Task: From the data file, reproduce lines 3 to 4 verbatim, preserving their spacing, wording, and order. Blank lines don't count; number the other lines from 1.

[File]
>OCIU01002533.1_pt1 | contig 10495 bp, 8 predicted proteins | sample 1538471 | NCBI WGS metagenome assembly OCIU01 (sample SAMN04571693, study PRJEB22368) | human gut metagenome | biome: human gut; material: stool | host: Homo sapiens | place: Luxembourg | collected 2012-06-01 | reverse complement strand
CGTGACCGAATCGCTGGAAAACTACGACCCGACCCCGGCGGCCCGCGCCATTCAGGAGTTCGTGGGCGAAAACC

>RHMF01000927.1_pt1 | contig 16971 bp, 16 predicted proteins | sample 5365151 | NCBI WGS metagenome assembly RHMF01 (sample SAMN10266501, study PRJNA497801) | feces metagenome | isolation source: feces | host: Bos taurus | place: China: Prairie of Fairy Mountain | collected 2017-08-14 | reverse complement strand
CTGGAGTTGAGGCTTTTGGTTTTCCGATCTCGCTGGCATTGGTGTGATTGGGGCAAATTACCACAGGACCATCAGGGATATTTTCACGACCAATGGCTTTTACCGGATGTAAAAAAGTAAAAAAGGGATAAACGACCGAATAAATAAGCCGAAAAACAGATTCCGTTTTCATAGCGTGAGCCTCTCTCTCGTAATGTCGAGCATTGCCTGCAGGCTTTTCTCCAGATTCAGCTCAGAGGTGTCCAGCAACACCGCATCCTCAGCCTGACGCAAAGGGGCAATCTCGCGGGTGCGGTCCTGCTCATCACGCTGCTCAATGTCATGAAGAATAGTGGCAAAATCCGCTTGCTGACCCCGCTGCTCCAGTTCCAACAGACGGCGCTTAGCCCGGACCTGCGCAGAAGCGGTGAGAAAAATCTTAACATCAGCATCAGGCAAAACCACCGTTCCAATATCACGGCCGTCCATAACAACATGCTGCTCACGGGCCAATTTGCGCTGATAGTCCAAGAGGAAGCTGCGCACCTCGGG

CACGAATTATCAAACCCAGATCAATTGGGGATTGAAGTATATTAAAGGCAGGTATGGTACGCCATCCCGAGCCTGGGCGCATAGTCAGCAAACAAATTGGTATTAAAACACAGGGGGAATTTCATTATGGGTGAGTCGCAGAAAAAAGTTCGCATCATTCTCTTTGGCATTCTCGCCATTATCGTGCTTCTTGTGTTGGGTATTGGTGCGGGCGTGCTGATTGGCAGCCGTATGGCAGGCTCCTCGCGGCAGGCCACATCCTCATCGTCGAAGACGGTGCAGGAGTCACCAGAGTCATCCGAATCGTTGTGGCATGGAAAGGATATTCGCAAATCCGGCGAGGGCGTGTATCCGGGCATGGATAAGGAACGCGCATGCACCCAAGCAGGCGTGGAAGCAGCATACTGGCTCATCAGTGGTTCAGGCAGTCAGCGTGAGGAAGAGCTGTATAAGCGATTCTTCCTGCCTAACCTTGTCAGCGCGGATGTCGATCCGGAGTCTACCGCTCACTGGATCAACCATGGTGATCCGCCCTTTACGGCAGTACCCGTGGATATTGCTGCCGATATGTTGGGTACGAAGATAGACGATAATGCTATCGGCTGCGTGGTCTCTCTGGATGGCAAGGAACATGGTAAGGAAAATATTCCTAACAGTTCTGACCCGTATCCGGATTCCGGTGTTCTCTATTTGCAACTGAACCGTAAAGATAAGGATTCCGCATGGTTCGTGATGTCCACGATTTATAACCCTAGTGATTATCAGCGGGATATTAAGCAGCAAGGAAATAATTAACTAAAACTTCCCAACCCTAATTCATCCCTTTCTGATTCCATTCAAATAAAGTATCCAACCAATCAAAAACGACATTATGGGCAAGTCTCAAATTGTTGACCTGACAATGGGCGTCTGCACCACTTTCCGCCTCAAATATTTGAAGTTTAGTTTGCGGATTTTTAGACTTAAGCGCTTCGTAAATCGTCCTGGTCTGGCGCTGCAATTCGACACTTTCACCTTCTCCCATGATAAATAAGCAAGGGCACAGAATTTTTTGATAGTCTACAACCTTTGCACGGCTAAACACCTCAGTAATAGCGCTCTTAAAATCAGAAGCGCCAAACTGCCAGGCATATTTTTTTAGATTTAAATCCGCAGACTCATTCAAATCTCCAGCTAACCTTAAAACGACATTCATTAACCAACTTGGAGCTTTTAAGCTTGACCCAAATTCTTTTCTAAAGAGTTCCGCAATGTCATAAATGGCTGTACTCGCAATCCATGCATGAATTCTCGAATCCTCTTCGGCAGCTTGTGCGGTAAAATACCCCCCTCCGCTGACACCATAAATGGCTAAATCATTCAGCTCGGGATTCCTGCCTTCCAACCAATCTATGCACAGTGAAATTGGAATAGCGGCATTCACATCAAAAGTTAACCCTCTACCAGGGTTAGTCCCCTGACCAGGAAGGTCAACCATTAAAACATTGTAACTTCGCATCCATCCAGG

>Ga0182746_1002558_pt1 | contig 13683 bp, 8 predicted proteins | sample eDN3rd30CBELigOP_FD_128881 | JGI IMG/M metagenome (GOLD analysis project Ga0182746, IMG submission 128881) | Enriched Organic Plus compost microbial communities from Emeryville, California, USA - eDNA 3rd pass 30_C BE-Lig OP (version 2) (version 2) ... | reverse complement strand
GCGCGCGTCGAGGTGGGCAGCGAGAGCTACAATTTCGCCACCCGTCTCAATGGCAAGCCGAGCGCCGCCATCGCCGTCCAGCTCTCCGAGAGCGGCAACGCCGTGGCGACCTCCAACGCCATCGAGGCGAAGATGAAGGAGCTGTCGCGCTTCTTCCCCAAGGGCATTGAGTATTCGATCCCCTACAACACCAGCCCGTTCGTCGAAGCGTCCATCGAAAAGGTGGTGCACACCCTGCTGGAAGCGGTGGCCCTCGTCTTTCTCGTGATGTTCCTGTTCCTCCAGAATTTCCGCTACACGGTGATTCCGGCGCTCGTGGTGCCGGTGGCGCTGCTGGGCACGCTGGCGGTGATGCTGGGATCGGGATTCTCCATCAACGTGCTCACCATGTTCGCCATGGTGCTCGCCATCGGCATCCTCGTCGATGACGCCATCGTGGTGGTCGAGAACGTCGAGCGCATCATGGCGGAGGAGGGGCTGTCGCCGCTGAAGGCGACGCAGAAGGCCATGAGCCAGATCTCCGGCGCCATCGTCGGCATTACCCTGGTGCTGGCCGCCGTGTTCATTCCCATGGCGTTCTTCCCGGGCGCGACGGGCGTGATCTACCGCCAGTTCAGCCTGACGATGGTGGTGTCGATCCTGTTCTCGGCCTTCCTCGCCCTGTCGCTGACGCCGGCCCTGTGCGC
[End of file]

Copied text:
>RHMF01000927.1_pt1 | contig 16971 bp, 16 predicted proteins | sample 5365151 | NCBI WGS metagenome assembly RHMF01 (sample SAMN10266501, study PRJNA497801) | feces metagenome | isolation source: feces | host: Bos taurus | place: China: Prairie of Fairy Mountain | collected 2017-08-14 | reverse complement strand
CTGGAGTTGAGGCTTTTGGTTTTCCGATCTCGCTGGCATTGGTGTGATTGGGGCAAATTACCACAGGACCATCAGGGATATTTTCACGACCAATGGCTTTTACCGGATGTAAAAAAGTAAAAAAGGGATAAACGACCGAATAAATAAGCCGAAAAACAGATTCCGTTTTCATAGCGTGAGCCTCTCTCTCGTAATGTCGAGCATTGCCTGCAGGCTTTTCTCCAGATTCAGCTCAGAGGTGTCCAGCAACACCGCATCCTCAGCCTGACGCAAAGGGGCAATCTCGCGGGTGCGGTCCTGCTCATCACGCTGCTCAATGTCATGAAGAATAGTGGCAAAATCCGCTTGCTGACCCCGCTGCTCCAGTTCCAACAGACGGCGCTTAGCCCGGACCTGCGCAGAAGCGGTGAGAAAAATCTTAACATCAGCATCAGGCAAAACCACCGTTCCAATATCACGGCCGTCCATAACAACATGCTGCTCACGGGCCAATTTGCGCTGATAGTCCAAGAGGAAGCTGCGCACCTCGGG